The 11 service members that include seven Marines and four soldiers who vanished after their Black Hawk helicopter crashed Tuesday night on the Florida Panhandle coastline are presumed dead, a military official told The Associated Press.
Search crews struggled with dense fog Wednesday morning but were able to locate debris believed to be from the Army National Guard helicopter-- a UH-60 Black Hawk-- that crashed during a routine exercise at about 8:20 p.m. Tuesday.
"At this time all are missing," Bourland said.
Bourland told "Fox & Friends" that debris was found near the Navarre Bridge, which is located on a small strip of land between Choctawhatchee Bay and the Gulf of Mexico. Dense fog created low visibility early Wednesday and the area was under a fog advisory, but it was unclear what conditions were like at the time of the crash.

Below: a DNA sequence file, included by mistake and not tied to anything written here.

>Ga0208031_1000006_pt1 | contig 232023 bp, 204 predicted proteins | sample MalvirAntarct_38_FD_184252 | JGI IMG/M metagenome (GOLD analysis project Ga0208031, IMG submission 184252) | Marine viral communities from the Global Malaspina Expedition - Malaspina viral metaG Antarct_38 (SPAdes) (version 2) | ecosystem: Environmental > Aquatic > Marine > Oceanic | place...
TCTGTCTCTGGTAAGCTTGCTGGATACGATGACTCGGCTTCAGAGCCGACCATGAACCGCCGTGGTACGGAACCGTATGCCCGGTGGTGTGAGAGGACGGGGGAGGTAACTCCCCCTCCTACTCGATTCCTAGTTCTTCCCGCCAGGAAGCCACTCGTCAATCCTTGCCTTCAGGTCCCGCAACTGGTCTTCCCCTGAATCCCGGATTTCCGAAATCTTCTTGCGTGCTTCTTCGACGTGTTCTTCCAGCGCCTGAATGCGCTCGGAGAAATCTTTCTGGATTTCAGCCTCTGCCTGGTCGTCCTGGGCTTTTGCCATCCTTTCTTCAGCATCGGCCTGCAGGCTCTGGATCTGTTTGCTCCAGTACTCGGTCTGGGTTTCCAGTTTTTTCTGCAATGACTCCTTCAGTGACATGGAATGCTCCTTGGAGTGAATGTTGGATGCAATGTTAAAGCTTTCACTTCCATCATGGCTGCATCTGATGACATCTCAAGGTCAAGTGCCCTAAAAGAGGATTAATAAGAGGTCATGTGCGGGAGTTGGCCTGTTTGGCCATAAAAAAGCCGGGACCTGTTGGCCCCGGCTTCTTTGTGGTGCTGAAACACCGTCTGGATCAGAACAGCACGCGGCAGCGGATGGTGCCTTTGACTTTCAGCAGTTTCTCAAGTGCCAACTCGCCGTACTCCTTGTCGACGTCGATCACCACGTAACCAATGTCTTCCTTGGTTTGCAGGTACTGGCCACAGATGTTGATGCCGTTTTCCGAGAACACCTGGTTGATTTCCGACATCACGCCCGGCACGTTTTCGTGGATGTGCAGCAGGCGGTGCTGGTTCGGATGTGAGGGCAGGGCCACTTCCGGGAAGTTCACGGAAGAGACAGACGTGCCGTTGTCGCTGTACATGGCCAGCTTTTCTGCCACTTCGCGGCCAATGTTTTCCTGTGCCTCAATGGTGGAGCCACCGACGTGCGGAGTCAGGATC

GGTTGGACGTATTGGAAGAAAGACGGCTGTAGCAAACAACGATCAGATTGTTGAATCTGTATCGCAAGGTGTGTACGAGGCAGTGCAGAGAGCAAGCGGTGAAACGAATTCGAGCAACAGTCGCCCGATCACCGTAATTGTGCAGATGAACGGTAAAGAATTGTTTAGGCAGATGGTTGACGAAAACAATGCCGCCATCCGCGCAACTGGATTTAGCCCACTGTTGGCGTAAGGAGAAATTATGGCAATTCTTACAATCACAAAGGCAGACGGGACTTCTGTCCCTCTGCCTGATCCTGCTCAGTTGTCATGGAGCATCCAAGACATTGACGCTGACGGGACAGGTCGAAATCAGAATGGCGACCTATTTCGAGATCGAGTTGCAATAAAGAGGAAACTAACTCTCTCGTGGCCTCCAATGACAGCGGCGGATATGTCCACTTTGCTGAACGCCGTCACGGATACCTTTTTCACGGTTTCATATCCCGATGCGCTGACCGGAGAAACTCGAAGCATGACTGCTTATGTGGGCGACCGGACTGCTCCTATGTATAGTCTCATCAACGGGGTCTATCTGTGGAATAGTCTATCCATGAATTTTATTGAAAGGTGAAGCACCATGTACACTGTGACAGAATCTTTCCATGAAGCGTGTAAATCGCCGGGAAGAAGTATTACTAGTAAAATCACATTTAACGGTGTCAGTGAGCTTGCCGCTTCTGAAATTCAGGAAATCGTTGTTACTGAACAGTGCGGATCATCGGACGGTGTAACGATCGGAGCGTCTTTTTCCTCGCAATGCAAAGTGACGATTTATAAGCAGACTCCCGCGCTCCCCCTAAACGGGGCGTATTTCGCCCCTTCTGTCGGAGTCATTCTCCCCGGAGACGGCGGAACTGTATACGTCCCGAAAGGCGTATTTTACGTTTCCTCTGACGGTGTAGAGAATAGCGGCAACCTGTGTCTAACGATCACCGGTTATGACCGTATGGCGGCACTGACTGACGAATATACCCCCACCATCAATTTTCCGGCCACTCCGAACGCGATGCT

The training area includes 20 miles of pristine beachfront that has been under the control of the military since before World War II. Military police keep a close watch on the area and have been known to run off private vendors who rent jet skis or paddle boards without permission.
Local law enforcement agencies vehicles were gathering Wednesday at the crash scene, near a remote swath of beach between Pensacola and Destin. The beach is owned by the military and is used for test missions.
Base officials said the Marines are part of a Camp Lejeune, North Carolina-based special operations group. The soldiers were from a Hammond, Louisiana-based National Guard unit. Names of those involved were not immediately released, pending notification of next of kin, Bourland said.
Bourland said the Army helicopter took off from a nearby airport in Destin and joined other aircraft in the training exercise.
Test range manager Glenn Barndollar told The Associated Press in August that the beach provides an ideal training area for special operations units from all branches of the military to practice over the water, on the beach and in the bay.
The military sometimes drops trainees over the water using boats or helicopters and the trainees must make their way onshore.
The Associated Press contributed to this report.